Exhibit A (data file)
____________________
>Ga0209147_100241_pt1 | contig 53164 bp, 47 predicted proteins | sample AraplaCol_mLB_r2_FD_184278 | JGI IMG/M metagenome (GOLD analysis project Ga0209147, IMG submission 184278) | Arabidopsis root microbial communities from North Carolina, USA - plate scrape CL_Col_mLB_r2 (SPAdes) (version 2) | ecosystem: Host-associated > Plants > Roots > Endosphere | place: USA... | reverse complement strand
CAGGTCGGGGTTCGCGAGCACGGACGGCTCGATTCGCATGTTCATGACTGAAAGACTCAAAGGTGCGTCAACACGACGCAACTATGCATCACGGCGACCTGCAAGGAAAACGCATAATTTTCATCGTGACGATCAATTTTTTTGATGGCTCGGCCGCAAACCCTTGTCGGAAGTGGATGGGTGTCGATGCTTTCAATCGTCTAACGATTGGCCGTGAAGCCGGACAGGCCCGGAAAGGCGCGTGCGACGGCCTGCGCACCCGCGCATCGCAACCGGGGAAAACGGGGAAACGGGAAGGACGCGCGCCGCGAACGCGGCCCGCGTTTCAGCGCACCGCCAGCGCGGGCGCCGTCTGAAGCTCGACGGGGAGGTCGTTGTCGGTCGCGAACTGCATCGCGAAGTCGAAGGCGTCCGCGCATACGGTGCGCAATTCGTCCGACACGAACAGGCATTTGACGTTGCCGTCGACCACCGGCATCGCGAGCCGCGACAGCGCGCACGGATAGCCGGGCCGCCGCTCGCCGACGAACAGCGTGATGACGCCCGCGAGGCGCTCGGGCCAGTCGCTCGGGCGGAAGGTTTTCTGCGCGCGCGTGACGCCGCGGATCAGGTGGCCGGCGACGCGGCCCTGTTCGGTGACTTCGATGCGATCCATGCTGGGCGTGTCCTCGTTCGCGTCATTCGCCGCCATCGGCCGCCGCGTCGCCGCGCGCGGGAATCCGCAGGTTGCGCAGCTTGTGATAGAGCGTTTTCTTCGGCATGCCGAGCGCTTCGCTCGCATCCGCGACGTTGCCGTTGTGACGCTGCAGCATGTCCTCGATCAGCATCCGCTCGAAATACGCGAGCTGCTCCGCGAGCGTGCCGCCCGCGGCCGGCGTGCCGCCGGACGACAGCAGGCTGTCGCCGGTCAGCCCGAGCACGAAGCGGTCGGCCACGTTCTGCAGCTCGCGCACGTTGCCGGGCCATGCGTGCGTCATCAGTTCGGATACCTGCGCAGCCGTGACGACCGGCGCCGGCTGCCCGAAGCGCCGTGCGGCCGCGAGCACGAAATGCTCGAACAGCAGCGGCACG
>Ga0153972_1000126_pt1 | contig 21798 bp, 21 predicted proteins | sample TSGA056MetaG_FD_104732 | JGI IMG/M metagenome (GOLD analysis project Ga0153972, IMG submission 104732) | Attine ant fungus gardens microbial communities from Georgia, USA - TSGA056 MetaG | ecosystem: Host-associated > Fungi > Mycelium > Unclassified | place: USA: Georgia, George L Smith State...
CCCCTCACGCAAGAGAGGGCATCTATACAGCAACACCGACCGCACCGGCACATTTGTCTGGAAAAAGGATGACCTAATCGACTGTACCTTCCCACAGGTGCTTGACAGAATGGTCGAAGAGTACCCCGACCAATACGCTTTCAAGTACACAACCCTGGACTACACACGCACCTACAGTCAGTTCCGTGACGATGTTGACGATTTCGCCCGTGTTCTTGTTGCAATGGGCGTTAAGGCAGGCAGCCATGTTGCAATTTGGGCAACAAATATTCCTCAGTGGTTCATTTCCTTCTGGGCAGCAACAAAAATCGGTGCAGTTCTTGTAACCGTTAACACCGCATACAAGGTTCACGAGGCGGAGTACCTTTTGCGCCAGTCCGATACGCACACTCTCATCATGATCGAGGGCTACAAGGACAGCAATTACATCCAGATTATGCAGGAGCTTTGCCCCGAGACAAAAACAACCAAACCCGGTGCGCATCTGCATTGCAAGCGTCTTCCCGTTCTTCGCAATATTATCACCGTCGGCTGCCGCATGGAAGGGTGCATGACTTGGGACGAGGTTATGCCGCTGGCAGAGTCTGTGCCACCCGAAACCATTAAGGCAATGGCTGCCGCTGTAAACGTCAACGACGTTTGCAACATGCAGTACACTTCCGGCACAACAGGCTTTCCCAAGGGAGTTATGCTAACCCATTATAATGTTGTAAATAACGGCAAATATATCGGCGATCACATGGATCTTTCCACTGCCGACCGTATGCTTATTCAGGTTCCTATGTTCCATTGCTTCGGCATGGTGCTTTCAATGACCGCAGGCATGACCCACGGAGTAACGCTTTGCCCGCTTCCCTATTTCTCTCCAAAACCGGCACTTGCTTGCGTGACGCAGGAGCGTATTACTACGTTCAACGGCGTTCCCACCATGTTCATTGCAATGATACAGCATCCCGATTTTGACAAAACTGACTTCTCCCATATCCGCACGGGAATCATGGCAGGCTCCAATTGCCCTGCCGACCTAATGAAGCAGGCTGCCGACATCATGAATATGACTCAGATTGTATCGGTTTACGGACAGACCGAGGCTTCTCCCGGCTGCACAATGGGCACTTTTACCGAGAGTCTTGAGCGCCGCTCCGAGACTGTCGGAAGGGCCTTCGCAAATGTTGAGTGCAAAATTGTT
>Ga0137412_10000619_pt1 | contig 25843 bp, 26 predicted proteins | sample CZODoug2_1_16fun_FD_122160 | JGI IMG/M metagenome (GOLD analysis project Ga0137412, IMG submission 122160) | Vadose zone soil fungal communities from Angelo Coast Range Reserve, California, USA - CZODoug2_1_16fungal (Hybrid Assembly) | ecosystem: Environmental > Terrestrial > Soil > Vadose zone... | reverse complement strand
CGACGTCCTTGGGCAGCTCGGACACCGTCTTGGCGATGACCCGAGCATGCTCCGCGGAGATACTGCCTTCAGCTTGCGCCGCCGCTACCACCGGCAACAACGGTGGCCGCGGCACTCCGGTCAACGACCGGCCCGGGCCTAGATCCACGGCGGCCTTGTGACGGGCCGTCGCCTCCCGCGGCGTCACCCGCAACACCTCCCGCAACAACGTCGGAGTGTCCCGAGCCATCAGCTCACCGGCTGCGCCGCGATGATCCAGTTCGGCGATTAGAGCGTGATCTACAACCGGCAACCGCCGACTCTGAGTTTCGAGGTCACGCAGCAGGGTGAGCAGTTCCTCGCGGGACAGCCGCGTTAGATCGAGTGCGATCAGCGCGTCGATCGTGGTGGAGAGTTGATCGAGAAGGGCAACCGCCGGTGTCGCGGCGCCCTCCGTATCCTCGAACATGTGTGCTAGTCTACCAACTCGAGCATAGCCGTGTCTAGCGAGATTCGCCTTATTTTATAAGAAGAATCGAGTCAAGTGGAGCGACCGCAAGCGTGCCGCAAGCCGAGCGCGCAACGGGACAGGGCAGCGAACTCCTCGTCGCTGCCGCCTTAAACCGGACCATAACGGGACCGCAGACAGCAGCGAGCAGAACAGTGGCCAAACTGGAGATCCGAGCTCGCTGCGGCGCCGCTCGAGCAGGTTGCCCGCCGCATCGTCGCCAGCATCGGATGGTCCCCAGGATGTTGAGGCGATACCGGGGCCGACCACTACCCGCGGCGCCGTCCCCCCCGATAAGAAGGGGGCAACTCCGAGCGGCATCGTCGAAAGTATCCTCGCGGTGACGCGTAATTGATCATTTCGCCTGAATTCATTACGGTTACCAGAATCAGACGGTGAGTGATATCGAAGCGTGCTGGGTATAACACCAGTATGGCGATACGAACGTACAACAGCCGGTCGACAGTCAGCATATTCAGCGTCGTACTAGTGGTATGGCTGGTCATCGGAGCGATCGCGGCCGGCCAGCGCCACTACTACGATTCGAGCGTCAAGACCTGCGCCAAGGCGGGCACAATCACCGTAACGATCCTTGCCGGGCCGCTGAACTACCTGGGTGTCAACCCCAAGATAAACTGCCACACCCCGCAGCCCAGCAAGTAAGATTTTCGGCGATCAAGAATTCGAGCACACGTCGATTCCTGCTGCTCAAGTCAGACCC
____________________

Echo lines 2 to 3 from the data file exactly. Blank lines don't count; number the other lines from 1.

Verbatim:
CAGGTCGGGGTTCGCGAGCACGGACGGCTCGATTCGCATGTTCATGACTGAAAGACTCAAAGGTGCGTCAACACGACGCAACTATGCATCACGGCGACCTGCAAGGAAAACGCATAATTTTCATCGTGACGATCAATTTTTTTGATGGCTCGGCCGCAAACCCTTGTCGGAAGTGGATGGGTGTCGATGCTTTCAATCGTCTAACGATTGGCCGTGAAGCCGGACAGGCCCGGAAAGGCGCGTGCGACGGCCTGCGCACCCGCGCATCGCAACCGGGGAAAACGGGGAAACGGGAAGGACGCGCGCCGCGAACGCGGCCCGCGTTTCAGCGCACCGCCAGCGCGGGCGCCGTCTGAAGCTCGACGGGGAGGTCGTTGTCGGTCGCGAACTGCATCGCGAAGTCGAAGGCGTCCGCGCATACGGTGCGCAATTCGTCCGACACGAACAGGCATTTGACGTTGCCGTCGACCACCGGCATCGCGAGCCGCGACAGCGCGCACGGATAGCCGGGCCGCCGCTCGCCGACGAACAGCGTGATGACGCCCGCGAGGCGCTCGGGCCAGTCGCTCGGGCGGAAGGTTTTCTGCGCGCGCGTGACGCCGCGGATCAGGTGGCCGGCGACGCGGCCCTGTTCGGTGACTTCGATGCGATCCATGCTGGGCGTGTCCTCGTTCGCGTCATTCGCCGCCATCGGCCGCCGCGTCGCCGCGCGCGGGAATCCGCAGGTTGCGCAGCTTGTGATAGAGCGTTTTCTTCGGCATGCCGAGCGCTTCGCTCGCATCCGCGACGTTGCCGTTGTGACGCTGCAGCATGTCCTCGATCAGCATCCGCTCGAAATACGCGAGCTGCTCCGCGAGCGTGCCGCCCGCGGCCGGCGTGCCGCCGGACGACAGCAGGCTGTCGCCGGTCAGCCCGAGCACGAAGCGGTCGGCCACGTTCTGCAGCTCGCGCACGTTGCCGGGCCATGCGTGCGTCATCAGTTCGGATACCTGCGCAGCCGTGACGACCGGCGCCGGCTGCCCGAAGCGCCGTGCGGCCGCGAGCACGAAATGCTCGAACAGCAGCGGCACG
>Ga0153972_1000126_pt1 | contig 21798 bp, 21 predicted proteins | sample TSGA056MetaG_FD_104732 | JGI IMG/M metagenome (GOLD analysis project Ga0153972, IMG submission 104732) | Attine ant fungus gardens microbial communities from Georgia, USA - TSGA056 MetaG | ecosystem: Host-associated > Fungi > Mycelium > Unclassified | place: USA: Georgia, George L Smith State...